made subject to vanity." Now as all were thus made, he must have referred to the whole world. 2. The same number which were made subject to vanity, are to be delivered: "Because (ver. 21,) the creature (ktisis) itself shall be delivered from the bondage of corruption, &c. 3. What he expresses in these verses, by ktisis, in verse 22 he expresses by pasa e ktisis, (whole creation.) The whole creation groaneth &c. Now as all were made subject to vanity, as all were subjected in hope, and as all groaned and travailed in pain, the apostle must have referred to all men. This is farther evident from the manner, in which he introduces the phrase, “whole creation." Speaking to Christians,-christians who were converts from Judaism, he says, "I reckon that the sufferings of this present state are not worthy to be compared with the glory which shall be revealed in us. For the earnest expectation of the creature (ktisis) waiteth for the manifestation of the sons of God." Now if by the creature (ktisis) he meant the Gentiles, how could their "earnest expectation," be proof of the future glory of Hebrew Christians? This inference of the apostle therefore, shows, that by creature, creation, whole creation, he meant mankind in their state of vanity. Their earnest expectation in this state, their being subjected in hope, and it being ordained, that they should be delivered from this bondage of corruption, served to strengthen the apostle's belief in the coming glory of christians; for he saw clearly through the Divine plan, and how all the evils they were suffering would terminate in good. Hence he says, not only they-the creation in its sinful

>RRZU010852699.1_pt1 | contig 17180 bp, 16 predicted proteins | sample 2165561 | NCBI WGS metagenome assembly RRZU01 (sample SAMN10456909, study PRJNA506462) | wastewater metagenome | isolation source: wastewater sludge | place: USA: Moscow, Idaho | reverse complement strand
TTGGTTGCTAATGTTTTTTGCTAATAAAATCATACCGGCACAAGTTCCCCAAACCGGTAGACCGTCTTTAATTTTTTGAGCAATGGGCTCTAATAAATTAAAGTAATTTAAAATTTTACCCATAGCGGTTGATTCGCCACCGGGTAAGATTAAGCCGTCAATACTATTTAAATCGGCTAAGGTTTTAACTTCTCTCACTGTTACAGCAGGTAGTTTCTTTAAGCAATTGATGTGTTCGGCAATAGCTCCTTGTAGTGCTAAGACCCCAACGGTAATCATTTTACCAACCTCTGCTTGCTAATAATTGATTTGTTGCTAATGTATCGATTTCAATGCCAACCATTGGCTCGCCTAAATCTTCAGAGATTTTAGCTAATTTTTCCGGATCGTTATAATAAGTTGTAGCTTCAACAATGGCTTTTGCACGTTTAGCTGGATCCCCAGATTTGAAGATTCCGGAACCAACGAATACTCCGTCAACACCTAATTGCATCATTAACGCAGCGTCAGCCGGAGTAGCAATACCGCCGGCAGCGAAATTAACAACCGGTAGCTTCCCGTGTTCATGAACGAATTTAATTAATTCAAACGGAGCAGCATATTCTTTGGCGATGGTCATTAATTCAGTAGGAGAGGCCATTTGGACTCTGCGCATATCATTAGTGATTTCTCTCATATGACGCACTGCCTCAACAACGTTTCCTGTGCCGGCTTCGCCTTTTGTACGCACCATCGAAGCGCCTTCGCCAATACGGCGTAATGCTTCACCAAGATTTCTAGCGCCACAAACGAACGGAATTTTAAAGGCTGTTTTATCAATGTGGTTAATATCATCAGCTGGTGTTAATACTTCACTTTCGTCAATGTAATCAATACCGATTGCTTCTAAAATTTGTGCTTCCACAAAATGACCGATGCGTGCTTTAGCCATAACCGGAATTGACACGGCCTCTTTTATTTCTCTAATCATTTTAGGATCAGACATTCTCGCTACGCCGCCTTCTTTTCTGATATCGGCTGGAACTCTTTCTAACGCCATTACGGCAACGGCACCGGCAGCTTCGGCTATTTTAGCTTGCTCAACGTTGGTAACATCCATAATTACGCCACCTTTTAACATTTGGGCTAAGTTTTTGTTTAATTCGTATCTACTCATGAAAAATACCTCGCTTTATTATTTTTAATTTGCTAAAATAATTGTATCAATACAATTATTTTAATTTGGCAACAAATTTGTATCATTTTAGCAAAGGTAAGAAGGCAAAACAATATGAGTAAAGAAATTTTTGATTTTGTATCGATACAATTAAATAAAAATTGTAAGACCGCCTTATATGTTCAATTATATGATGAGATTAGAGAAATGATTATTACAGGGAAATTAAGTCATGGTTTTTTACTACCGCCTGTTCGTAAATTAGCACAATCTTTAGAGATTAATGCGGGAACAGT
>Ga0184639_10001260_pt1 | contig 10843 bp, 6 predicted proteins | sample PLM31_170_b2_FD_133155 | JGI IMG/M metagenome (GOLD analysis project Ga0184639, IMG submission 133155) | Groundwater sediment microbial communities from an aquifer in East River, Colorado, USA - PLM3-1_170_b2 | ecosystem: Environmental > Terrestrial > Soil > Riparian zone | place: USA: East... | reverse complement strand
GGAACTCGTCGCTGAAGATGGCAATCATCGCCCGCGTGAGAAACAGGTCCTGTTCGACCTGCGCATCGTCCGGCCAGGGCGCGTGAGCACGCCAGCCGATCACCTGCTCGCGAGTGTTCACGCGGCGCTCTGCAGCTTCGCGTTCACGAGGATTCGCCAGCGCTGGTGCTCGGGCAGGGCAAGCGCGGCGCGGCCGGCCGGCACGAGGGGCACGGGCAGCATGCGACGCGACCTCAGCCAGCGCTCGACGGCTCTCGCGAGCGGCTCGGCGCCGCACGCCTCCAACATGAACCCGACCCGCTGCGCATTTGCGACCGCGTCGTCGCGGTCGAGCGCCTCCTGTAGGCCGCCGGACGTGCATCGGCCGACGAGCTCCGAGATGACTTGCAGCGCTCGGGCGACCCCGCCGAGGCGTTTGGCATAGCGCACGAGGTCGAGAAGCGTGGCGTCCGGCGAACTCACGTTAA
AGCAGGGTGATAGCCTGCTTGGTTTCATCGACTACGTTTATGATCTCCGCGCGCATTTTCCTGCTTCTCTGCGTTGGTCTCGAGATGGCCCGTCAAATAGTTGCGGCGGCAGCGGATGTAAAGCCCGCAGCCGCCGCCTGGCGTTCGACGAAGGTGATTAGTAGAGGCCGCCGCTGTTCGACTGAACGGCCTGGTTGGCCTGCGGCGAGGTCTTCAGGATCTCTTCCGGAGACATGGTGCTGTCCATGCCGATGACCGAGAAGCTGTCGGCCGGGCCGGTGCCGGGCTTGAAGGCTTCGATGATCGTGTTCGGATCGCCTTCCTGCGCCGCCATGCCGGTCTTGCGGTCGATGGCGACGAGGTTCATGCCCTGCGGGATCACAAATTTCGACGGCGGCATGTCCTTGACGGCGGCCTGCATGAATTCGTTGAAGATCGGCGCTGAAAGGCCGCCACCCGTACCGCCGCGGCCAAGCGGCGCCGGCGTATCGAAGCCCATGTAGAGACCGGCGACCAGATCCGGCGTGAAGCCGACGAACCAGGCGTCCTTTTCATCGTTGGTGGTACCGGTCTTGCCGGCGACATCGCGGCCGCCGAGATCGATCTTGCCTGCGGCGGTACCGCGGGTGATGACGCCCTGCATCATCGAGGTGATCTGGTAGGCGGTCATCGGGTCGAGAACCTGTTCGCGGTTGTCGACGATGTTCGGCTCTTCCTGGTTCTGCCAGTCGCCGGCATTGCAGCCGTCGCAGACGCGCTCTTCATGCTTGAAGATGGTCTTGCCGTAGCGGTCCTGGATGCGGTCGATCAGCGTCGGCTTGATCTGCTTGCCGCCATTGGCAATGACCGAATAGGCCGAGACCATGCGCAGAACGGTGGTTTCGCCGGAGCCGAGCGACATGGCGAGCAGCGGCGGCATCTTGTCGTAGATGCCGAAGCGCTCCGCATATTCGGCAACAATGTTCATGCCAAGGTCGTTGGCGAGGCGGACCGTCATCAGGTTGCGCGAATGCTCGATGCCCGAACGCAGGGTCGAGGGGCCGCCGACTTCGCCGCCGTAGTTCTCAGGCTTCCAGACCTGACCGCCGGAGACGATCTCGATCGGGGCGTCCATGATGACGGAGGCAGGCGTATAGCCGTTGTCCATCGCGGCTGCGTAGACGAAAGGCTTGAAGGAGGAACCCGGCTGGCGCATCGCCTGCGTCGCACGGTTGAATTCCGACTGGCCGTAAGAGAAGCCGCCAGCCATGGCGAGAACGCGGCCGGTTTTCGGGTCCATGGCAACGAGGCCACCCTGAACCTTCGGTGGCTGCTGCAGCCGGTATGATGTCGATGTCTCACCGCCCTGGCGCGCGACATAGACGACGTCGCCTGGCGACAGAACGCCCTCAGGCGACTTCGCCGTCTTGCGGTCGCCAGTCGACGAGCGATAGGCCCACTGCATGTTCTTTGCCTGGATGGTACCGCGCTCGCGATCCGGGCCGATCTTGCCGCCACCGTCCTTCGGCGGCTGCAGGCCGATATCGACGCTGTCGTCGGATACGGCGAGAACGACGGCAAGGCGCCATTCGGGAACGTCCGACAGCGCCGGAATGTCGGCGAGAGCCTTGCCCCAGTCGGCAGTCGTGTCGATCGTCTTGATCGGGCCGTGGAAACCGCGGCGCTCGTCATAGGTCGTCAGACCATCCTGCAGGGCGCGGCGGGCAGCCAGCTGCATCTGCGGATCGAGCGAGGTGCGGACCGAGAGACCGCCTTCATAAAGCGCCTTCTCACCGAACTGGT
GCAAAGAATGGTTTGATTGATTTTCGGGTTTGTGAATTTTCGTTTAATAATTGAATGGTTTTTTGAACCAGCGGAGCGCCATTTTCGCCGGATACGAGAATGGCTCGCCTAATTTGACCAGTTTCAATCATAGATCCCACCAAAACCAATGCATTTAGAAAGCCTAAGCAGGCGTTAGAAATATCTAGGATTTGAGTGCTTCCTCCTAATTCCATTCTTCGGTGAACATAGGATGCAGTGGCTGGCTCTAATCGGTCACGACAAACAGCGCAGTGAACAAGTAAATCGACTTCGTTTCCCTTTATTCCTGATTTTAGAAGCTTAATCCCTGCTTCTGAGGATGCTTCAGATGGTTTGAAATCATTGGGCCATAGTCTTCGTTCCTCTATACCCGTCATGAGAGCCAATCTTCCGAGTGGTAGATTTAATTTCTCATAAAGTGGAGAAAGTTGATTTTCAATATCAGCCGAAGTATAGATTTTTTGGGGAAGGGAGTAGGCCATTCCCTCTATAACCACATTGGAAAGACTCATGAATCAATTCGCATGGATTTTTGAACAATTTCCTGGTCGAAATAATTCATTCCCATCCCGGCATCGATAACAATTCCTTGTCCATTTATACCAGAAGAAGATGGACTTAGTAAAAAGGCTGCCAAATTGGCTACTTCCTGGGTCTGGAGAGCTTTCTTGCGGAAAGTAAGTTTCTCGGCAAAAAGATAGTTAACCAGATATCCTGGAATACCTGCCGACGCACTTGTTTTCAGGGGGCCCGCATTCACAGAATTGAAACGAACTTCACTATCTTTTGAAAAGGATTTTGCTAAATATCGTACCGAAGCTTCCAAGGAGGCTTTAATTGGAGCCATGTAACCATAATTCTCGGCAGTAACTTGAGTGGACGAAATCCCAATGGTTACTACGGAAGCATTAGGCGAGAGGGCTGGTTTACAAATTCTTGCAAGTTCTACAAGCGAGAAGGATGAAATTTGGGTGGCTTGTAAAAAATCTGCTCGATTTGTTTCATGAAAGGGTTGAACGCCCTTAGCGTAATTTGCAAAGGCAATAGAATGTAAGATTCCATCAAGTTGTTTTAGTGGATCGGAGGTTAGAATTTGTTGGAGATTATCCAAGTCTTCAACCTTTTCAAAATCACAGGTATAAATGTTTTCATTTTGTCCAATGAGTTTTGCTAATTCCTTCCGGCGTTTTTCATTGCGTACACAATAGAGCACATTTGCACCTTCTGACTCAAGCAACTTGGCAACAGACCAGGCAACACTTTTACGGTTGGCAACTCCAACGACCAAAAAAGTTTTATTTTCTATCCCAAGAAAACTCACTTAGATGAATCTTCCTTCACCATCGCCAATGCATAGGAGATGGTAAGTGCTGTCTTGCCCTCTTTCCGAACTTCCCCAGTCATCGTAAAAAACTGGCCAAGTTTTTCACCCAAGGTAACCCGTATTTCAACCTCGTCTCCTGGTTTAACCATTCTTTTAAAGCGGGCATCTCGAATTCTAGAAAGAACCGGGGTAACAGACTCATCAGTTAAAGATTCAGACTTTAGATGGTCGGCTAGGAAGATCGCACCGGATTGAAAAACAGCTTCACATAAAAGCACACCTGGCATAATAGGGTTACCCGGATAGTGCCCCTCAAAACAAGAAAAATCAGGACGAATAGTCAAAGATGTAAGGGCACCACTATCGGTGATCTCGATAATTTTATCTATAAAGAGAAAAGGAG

state-but we, believers, the first fruits of the spirit, even we groan within ourselves, though in a measure redeemed from the vanity and bondage in which we have been-being a part of this creation which was made subject to vanity, we also groan within ourselves. Thus do we see that Paul is speaking of all men, and teaching their final deliverance from the bondage of corruption, into the glorious liberty of the children of God. This is the deliverance of the whole creation, (pasa ktisis.) Amen! Glory to God!